Michael Brough excels at designing systems that are simpler than they sound—better understood through exploration than explanation—and his grid-based games keep getting smaller and more complicated. In Imbroglio, his latest, your little dungeon-crawler has two health counters in the form of hearts and diamonds. Hearts are damaged by red monsters, diamonds by the blue ones, and you can do damage to their hearts or diamonds if you’re standing on a red or blue weapon tile respectively.
In some of Brough’s previous work—like 868-HACK (2013) or Zaga-33 (2012)—you gain abilities by collecting them during play, but in Imbroglio, they all start out right there on the board. Killing an enemy while standing on a tile feeds that tile—four kills levels it up and nets a rune you can use for your hero’s special ability. After a few games, you can unlock the ability to rearrange the tiles to your liking. Brough has described this element of the game as “deck-building,” but it feels less random than waiting for a particular card to pop up out of your Netrunner (2012) deck.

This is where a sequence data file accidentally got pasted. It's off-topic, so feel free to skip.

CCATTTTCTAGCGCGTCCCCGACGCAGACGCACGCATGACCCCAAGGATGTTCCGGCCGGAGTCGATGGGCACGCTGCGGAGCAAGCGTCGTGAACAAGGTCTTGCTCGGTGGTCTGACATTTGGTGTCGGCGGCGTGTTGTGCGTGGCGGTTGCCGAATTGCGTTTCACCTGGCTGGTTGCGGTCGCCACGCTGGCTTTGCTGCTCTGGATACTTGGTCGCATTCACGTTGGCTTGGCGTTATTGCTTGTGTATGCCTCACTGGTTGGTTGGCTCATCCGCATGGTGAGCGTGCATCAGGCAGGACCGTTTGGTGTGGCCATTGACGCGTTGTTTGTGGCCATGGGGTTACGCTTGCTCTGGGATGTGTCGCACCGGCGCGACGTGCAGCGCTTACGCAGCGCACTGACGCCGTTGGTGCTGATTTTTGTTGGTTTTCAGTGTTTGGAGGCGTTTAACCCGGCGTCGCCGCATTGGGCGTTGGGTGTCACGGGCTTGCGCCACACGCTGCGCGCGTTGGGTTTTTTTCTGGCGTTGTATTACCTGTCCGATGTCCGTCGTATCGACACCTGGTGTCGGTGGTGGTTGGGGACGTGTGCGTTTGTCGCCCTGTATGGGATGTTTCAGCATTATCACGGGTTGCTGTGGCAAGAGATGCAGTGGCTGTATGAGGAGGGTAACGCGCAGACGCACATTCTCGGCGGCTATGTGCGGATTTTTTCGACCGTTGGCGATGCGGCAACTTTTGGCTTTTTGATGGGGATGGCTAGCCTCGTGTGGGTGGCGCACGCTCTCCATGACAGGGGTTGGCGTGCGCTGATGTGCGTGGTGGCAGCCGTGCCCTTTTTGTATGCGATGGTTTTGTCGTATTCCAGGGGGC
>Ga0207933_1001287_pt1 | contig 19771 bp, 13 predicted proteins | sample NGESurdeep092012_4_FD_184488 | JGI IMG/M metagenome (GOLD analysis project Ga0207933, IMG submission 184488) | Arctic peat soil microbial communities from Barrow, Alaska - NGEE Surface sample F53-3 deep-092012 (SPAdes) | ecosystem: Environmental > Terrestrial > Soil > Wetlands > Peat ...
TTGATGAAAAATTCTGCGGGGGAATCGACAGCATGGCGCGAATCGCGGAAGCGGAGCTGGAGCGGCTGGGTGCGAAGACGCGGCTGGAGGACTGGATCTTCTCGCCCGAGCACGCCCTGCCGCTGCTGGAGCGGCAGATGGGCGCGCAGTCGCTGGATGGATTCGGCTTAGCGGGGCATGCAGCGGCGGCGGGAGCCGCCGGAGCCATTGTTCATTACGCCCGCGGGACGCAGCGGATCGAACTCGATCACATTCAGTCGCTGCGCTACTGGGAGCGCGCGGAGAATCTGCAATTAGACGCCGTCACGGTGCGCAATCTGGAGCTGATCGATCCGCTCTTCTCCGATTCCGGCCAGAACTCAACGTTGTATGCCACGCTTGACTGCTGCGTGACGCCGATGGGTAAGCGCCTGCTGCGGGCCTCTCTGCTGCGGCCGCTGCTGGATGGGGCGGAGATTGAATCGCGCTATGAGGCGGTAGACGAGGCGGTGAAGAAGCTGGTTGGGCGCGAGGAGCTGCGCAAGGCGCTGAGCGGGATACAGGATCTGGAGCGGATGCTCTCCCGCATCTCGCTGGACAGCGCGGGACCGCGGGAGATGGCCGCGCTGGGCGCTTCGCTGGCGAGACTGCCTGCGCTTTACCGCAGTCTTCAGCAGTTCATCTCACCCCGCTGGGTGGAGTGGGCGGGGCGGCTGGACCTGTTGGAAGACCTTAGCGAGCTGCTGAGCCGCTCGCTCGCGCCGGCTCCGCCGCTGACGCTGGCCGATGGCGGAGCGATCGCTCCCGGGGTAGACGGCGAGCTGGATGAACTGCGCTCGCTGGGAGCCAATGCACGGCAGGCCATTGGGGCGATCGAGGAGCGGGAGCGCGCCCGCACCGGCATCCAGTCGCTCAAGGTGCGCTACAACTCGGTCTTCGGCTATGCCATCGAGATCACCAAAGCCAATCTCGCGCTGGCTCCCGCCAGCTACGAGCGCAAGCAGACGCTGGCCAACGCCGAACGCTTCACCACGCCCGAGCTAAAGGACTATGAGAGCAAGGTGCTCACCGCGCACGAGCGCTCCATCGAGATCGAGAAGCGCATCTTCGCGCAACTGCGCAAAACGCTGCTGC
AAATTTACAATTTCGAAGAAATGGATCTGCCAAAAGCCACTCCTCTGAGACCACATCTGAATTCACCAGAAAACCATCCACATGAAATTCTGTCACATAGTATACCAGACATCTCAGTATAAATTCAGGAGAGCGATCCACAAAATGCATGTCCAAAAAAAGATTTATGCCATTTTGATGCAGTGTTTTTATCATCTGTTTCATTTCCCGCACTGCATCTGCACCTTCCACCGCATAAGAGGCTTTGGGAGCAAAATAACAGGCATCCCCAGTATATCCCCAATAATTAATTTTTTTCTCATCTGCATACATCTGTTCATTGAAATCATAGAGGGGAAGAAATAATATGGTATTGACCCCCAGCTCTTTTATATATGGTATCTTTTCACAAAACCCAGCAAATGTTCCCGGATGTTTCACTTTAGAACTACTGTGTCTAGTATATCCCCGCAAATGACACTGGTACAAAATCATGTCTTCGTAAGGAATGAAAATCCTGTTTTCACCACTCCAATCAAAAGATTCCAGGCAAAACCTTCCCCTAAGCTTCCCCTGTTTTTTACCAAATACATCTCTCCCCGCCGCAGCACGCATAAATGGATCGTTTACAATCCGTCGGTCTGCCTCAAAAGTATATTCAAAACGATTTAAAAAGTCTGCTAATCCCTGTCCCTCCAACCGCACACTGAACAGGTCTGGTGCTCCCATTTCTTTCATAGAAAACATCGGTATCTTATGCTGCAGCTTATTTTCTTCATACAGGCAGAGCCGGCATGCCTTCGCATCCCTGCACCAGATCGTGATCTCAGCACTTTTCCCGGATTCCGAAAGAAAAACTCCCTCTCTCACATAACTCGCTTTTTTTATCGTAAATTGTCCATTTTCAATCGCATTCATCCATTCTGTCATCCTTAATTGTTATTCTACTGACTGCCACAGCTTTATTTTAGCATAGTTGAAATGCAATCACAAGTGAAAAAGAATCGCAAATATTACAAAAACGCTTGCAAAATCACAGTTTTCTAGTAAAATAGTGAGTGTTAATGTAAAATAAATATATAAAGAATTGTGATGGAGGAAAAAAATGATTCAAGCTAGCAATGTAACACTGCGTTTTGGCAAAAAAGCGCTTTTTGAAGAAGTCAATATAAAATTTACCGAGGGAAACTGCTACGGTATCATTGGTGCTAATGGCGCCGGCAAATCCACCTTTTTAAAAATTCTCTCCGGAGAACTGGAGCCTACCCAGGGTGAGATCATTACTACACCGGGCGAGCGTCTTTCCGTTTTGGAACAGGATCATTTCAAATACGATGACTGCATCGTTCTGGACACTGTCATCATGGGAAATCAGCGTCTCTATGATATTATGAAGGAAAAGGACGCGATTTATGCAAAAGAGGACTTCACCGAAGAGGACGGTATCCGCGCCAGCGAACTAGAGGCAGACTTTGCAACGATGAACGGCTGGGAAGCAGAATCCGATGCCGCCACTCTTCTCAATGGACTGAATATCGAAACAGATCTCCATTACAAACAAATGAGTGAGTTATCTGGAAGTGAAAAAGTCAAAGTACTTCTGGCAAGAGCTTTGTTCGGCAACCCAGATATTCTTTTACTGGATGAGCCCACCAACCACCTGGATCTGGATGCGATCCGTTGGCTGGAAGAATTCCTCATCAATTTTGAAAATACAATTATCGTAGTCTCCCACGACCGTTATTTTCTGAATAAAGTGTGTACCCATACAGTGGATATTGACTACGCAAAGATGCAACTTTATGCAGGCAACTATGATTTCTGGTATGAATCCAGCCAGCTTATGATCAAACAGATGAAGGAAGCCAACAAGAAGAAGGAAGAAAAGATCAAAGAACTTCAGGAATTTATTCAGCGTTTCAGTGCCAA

Instead, you spend time drawing monsters into corners and taking a couple points of damage to put them right where you want them. You advance the game by collecting gems, which reset the maze and give you one of each kind of health, so instead of running around trying desperately to not get hit, you’re getting hit on just the right move, leveling up the shield so you can increase your maximum health anyway.
One tile feeds every surrounding tile when it levels up, another starts out incredibly strong and loses damage as you use it. Another lets you respawn. Like a deck-builder, you start with the perfect synergistic plan and end up flying by the seat of your pants, hoping you can level up and use a stun at a life-saving moment.
I sort of miss the garish pixels and mouthy sound effects of Brough’s glitchier-looking titles, but the sound design in Imbroglio is as generative and weird as the rest of it: each action—an attack, the appearance of a new monster—is punctuated by the scratchy and very physical sounds of an acoustic guitar. It’s not complex, but playing and chaining together moves feels like building a soundtrack suited to your own bizarre quest.
I’m still trying to unlock a few characters (the last one requires you to unlock a whopping 128 gems with four of the other heroes) but if if it’s anything like Brough’s other games, I look forward to something that completely inverts most of what I’ve learned so far. While it’s much more intricate, Imbroglio is also one of the least obtuse games Brough has released, and I’m stoked to swap strats with anyone I can convince to give it a try.
Imbroglio is available to purchase on the App Store.